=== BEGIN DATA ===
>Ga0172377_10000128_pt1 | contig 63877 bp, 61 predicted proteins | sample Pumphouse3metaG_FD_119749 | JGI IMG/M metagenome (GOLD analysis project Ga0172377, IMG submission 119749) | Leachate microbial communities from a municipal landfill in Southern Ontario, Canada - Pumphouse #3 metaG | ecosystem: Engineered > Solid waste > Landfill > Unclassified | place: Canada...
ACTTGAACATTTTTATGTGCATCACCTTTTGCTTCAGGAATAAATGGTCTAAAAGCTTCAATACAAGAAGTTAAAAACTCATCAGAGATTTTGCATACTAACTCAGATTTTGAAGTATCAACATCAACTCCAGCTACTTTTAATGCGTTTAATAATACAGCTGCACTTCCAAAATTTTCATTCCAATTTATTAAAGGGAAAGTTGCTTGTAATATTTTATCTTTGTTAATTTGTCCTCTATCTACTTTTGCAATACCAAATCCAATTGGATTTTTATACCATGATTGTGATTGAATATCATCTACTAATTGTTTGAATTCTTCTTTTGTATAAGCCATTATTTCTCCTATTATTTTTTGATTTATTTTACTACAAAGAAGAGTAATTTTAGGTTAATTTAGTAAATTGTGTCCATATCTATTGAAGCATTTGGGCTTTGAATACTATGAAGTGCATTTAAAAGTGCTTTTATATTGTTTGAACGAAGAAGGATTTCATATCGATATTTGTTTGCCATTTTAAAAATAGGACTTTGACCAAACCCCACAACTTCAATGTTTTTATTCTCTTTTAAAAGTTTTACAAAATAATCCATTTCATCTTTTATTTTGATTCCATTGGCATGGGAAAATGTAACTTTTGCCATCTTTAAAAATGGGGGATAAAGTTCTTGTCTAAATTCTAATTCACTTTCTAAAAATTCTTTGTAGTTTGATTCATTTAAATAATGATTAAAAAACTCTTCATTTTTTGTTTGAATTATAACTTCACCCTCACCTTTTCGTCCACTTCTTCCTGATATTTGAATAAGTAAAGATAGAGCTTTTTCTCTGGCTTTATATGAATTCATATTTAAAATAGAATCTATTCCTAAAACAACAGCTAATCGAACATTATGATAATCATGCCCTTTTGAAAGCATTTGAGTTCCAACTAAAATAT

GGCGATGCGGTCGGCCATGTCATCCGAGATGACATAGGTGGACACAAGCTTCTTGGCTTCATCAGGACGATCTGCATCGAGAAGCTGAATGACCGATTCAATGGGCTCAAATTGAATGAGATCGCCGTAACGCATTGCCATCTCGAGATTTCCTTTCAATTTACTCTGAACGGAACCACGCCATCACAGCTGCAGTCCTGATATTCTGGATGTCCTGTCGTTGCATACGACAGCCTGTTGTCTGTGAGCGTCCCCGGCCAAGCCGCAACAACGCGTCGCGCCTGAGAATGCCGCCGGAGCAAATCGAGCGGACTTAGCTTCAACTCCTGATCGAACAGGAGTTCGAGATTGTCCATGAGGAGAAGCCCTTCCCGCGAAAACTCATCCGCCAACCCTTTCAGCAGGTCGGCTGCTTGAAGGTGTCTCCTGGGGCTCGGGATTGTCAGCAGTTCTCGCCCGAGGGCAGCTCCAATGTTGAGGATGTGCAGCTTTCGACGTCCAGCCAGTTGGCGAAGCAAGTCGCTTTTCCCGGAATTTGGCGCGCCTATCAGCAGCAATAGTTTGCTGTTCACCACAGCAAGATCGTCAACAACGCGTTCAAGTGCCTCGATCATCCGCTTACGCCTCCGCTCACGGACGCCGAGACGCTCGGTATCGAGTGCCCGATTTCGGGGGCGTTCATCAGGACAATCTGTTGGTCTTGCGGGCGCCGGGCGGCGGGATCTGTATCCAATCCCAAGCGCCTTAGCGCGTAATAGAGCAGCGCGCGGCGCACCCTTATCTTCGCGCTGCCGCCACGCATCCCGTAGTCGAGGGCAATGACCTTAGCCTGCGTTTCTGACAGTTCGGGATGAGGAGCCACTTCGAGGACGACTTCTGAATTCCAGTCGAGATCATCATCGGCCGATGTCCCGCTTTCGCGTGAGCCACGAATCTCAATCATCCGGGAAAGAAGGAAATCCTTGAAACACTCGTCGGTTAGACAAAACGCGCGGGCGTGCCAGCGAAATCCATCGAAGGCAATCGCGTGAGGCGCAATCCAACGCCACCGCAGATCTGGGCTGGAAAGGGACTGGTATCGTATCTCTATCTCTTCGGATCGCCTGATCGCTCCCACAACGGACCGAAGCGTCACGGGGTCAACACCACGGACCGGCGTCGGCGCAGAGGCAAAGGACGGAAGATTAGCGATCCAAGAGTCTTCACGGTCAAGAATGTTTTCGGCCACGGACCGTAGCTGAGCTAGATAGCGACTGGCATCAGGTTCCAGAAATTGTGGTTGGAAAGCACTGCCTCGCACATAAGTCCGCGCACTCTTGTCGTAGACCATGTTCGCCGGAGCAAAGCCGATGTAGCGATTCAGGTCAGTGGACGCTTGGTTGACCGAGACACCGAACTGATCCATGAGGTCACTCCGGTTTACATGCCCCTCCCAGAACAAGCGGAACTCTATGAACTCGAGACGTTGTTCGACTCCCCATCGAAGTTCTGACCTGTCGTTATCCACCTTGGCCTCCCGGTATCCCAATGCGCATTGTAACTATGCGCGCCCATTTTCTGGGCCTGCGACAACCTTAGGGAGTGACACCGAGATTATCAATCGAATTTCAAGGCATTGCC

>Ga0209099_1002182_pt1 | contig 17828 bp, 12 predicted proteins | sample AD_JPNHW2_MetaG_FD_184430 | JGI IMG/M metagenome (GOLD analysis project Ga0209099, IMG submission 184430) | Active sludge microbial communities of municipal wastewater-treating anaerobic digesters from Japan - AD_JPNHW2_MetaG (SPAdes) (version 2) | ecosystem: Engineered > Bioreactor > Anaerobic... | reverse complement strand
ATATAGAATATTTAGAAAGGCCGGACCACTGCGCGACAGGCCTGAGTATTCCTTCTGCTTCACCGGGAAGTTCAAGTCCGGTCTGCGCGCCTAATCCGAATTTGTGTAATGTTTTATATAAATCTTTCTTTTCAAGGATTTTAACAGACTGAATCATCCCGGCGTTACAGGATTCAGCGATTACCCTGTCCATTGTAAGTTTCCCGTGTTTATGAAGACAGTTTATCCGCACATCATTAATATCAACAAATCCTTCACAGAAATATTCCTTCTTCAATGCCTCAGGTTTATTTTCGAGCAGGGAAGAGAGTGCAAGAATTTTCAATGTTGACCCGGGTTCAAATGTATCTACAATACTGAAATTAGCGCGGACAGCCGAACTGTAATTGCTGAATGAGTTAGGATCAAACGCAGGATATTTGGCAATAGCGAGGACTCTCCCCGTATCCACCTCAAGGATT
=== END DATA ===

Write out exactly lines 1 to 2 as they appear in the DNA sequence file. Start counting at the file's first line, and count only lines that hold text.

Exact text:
>Ga0172377_10000128_pt1 | contig 63877 bp, 61 predicted proteins | sample Pumphouse3metaG_FD_119749 | JGI IMG/M metagenome (GOLD analysis project Ga0172377, IMG submission 119749) | Leachate microbial communities from a municipal landfill in Southern Ontario, Canada - Pumphouse #3 metaG | ecosystem: Engineered > Solid waste > Landfill > Unclassified | place: Canada...
ACTTGAACATTTTTATGTGCATCACCTTTTGCTTCAGGAATAAATGGTCTAAAAGCTTCAATACAAGAAGTTAAAAACTCATCAGAGATTTTGCATACTAACTCAGATTTTGAAGTATCAACATCAACTCCAGCTACTTTTAATGCGTTTAATAATACAGCTGCACTTCCAAAATTTTCATTCCAATTTATTAAAGGGAAAGTTGCTTGTAATATTTTATCTTTGTTAATTTGTCCTCTATCTACTTTTGCAATACCAAATCCAATTGGATTTTTATACCATGATTGTGATTGAATATCATCTACTAATTGTTTGAATTCTTCTTTTGTATAAGCCATTATTTCTCCTATTATTTTTTGATTTATTTTACTACAAAGAAGAGTAATTTTAGGTTAATTTAGTAAATTGTGTCCATATCTATTGAAGCATTTGGGCTTTGAATACTATGAAGTGCATTTAAAAGTGCTTTTATATTGTTTGAACGAAGAAGGATTTCATATCGATATTTGTTTGCCATTTTAAAAATAGGACTTTGACCAAACCCCACAACTTCAATGTTTTTATTCTCTTTTAAAAGTTTTACAAAATAATCCATTTCATCTTTTATTTTGATTCCATTGGCATGGGAAAATGTAACTTTTGCCATCTTTAAAAATGGGGGATAAAGTTCTTGTCTAAATTCTAATTCACTTTCTAAAAATTCTTTGTAGTTTGATTCATTTAAATAATGATTAAAAAACTCTTCATTTTTTGTTTGAATTATAACTTCACCCTCACCTTTTCGTCCACTTCTTCCTGATATTTGAATAAGTAAAGATAGAGCTTTTTCTCTGGCTTTATATGAATTCATATTTAAAATAGAATCTATTCCTAAAACAACAGCTAATCGAACATTATGATAATCATGCCCTTTTGAAAGCATTTGAGTTCCAACTAAAATAT